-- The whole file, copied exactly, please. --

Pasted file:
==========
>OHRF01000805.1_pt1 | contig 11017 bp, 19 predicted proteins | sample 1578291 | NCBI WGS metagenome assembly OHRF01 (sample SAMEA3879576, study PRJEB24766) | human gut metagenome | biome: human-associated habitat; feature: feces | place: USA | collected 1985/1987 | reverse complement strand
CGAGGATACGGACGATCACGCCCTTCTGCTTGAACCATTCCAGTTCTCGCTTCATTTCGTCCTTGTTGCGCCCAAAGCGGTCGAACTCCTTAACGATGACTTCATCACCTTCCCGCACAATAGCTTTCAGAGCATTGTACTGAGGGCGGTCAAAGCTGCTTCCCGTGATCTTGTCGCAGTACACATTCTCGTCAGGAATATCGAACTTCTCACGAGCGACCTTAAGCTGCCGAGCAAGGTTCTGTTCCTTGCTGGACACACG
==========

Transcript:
>OHRF01000805.1_pt1 | contig 11017 bp, 19 predicted proteins | sample 1578291 | NCBI WGS metagenome assembly OHRF01 (sample SAMEA3879576, study PRJEB24766) | human gut metagenome | biome: human-associated habitat; feature: feces | place: USA | collected 1985/1987 | reverse complement strand
CGAGGATACGGACGATCACGCCCTTCTGCTTGAACCATTCCAGTTCTCGCTTCATTTCGTCCTTGTTGCGCCCAAAGCGGTCGAACTCCTTAACGATGACTTCATCACCTTCCCGCACAATAGCTTTCAGAGCATTGTACTGAGGGCGGTCAAAGCTGCTTCCCGTGATCTTGTCGCAGTACACATTCTCGTCAGGAATATCGAACTTCTCACGAGCGACCTTAAGCTGCCGAGCAAGGTTCTGTTCCTTGCTGGACACACG